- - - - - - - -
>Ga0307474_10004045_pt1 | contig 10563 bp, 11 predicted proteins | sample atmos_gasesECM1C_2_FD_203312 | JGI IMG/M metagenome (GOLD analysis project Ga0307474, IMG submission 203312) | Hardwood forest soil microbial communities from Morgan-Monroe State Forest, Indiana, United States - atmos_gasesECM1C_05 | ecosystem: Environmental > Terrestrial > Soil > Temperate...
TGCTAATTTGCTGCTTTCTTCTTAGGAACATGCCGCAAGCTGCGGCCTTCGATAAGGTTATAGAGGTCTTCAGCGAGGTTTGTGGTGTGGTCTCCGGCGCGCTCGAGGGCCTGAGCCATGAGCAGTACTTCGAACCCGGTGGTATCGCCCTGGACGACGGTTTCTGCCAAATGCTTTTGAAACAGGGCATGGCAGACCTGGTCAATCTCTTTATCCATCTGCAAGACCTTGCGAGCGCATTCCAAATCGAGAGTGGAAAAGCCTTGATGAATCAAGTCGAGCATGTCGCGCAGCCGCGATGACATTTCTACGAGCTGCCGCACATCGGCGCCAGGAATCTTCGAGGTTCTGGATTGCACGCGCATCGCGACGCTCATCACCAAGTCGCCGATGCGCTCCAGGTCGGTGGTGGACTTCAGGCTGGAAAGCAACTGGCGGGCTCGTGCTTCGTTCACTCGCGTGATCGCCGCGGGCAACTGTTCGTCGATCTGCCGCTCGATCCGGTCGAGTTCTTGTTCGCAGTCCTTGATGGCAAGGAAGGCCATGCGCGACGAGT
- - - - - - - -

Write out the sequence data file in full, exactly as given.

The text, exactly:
>Ga0307474_10004045_pt1 | contig 10563 bp, 11 predicted proteins | sample atmos_gasesECM1C_2_FD_203312 | JGI IMG/M metagenome (GOLD analysis project Ga0307474, IMG submission 203312) | Hardwood forest soil microbial communities from Morgan-Monroe State Forest, Indiana, United States - atmos_gasesECM1C_05 | ecosystem: Environmental > Terrestrial > Soil > Temperate...
TGCTAATTTGCTGCTTTCTTCTTAGGAACATGCCGCAAGCTGCGGCCTTCGATAAGGTTATAGAGGTCTTCAGCGAGGTTTGTGGTGTGGTCTCCGGCGCGCTCGAGGGCCTGAGCCATGAGCAGTACTTCGAACCCGGTGGTATCGCCCTGGACGACGGTTTCTGCCAAATGCTTTTGAAACAGGGCATGGCAGACCTGGTCAATCTCTTTATCCATCTGCAAGACCTTGCGAGCGCATTCCAAATCGAGAGTGGAAAAGCCTTGATGAATCAAGTCGAGCATGTCGCGCAGCCGCGATGACATTTCTACGAGCTGCCGCACATCGGCGCCAGGAATCTTCGAGGTTCTGGATTGCACGCGCATCGCGACGCTCATCACCAAGTCGCCGATGCGCTCCAGGTCGGTGGTGGACTTCAGGCTGGAAAGCAACTGGCGGGCTCGTGCTTCGTTCACTCGCGTGATCGCCGCGGGCAACTGTTCGTCGATCTGCCGCTCGATCCGGTCGAGTTCTTGTTCGCAGTCCTTGATGGCAAGGAAGGCCATGCGCGACGAGT